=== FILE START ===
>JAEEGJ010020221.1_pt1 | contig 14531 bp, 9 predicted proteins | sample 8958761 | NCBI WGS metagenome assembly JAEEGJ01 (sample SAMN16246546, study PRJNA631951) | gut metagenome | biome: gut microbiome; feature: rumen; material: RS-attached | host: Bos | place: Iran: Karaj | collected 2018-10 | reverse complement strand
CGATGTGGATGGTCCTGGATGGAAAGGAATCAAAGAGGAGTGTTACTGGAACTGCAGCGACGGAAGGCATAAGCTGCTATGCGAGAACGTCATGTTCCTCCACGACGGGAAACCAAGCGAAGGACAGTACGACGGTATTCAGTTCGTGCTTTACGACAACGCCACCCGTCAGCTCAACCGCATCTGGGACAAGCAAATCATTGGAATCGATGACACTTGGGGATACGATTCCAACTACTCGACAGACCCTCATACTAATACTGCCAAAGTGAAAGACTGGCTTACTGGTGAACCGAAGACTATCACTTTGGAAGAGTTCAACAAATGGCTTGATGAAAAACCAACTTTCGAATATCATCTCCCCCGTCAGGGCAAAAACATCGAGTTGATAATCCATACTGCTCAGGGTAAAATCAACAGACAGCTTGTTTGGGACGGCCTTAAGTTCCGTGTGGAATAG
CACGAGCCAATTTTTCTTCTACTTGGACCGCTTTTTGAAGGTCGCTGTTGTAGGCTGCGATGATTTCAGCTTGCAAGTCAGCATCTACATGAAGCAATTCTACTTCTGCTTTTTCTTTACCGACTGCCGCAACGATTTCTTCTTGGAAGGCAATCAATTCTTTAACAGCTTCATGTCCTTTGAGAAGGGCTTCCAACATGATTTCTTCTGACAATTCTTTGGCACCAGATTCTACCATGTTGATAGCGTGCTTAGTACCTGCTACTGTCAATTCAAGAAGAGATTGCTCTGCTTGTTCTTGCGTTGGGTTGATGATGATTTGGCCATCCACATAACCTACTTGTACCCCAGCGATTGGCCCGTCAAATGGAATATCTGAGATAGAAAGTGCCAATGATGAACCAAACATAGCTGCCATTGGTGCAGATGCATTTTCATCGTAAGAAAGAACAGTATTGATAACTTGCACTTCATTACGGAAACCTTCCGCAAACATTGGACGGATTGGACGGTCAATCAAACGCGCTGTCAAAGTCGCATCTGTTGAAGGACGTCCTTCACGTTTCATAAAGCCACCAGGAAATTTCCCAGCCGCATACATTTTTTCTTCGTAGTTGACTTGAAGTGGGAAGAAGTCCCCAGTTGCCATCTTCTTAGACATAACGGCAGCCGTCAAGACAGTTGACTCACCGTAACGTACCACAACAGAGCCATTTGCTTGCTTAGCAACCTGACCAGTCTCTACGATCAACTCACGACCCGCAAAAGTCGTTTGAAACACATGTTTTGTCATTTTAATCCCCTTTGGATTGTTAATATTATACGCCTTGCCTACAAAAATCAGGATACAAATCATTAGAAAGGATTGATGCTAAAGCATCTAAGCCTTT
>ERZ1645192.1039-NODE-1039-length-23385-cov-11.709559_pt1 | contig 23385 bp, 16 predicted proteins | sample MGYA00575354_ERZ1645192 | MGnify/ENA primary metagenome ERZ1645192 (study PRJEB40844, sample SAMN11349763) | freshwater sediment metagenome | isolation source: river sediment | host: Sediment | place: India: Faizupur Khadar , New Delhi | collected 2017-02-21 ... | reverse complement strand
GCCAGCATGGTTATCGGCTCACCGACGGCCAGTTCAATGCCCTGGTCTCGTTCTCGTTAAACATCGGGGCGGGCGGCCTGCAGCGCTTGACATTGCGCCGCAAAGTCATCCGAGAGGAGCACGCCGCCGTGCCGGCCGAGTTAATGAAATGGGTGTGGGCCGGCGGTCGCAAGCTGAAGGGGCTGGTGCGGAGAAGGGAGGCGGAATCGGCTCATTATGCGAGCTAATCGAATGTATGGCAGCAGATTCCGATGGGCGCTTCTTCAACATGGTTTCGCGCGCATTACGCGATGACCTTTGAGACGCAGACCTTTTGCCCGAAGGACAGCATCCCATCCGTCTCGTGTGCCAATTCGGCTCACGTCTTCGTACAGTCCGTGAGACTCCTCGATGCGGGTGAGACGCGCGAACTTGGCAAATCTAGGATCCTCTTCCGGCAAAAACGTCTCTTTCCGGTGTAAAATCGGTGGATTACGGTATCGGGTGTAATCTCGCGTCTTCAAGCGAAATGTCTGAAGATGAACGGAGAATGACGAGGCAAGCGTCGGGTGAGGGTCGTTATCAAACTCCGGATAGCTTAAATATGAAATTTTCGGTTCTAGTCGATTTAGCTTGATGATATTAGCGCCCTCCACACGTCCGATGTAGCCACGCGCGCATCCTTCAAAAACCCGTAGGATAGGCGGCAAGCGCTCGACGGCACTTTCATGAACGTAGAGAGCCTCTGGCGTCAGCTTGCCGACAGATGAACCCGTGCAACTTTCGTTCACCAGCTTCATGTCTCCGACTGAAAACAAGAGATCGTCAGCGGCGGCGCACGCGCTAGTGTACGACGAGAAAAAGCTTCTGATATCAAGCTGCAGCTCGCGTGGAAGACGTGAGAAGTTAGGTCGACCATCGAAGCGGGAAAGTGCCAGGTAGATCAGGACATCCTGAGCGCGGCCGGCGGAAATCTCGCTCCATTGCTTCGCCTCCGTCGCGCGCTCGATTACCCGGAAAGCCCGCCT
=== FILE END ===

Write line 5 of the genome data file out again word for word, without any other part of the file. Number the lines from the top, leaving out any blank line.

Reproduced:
GCCAGCATGGTTATCGGCTCACCGACGGCCAGTTCAATGCCCTGGTCTCGTTCTCGTTAAACATCGGGGCGGGCGGCCTGCAGCGCTTGACATTGCGCCGCAAAGTCATCCGAGAGGAGCACGCCGCCGTGCCGGCCGAGTTAATGAAATGGGTGTGGGCCGGCGGTCGCAAGCTGAAGGGGCTGGTGCGGAGAAGGGAGGCGGAATCGGCTCATTATGCGAGCTAATCGAATGTATGGCAGCAGATTCCGATGGGCGCTTCTTCAACATGGTTTCGCGCGCATTACGCGATGACCTTTGAGACGCAGACCTTTTGCCCGAAGGACAGCATCCCATCCGTCTCGTGTGCCAATTCGGCTCACGTCTTCGTACAGTCCGTGAGACTCCTCGATGCGGGTGAGACGCGCGAACTTGGCAAATCTAGGATCCTCTTCCGGCAAAAACGTCTCTTTCCGGTGTAAAATCGGTGGATTACGGTATCGGGTGTAATCTCGCGTCTTCAAGCGAAATGTCTGAAGATGAACGGAGAATGACGAGGCAAGCGTCGGGTGAGGGTCGTTATCAAACTCCGGATAGCTTAAATATGAAATTTTCGGTTCTAGTCGATTTAGCTTGATGATATTAGCGCCCTCCACACGTCCGATGTAGCCACGCGCGCATCCTTCAAAAACCCGTAGGATAGGCGGCAAGCGCTCGACGGCACTTTCATGAACGTAGAGAGCCTCTGGCGTCAGCTTGCCGACAGATGAACCCGTGCAACTTTCGTTCACCAGCTTCATGTCTCCGACTGAAAACAAGAGATCGTCAGCGGCGGCGCACGCGCTAGTGTACGACGAGAAAAAGCTTCTGATATCAAGCTGCAGCTCGCGTGGAAGACGTGAGAAGTTAGGTCGACCATCGAAGCGGGAAAGTGCCAGGTAGATCAGGACATCCTGAGCGCGGCCGGCGGAAATCTCGCTCCATTGCTTCGCCTCCGTCGCGCGCTCGATTACCCGGAAAGCCCGCCT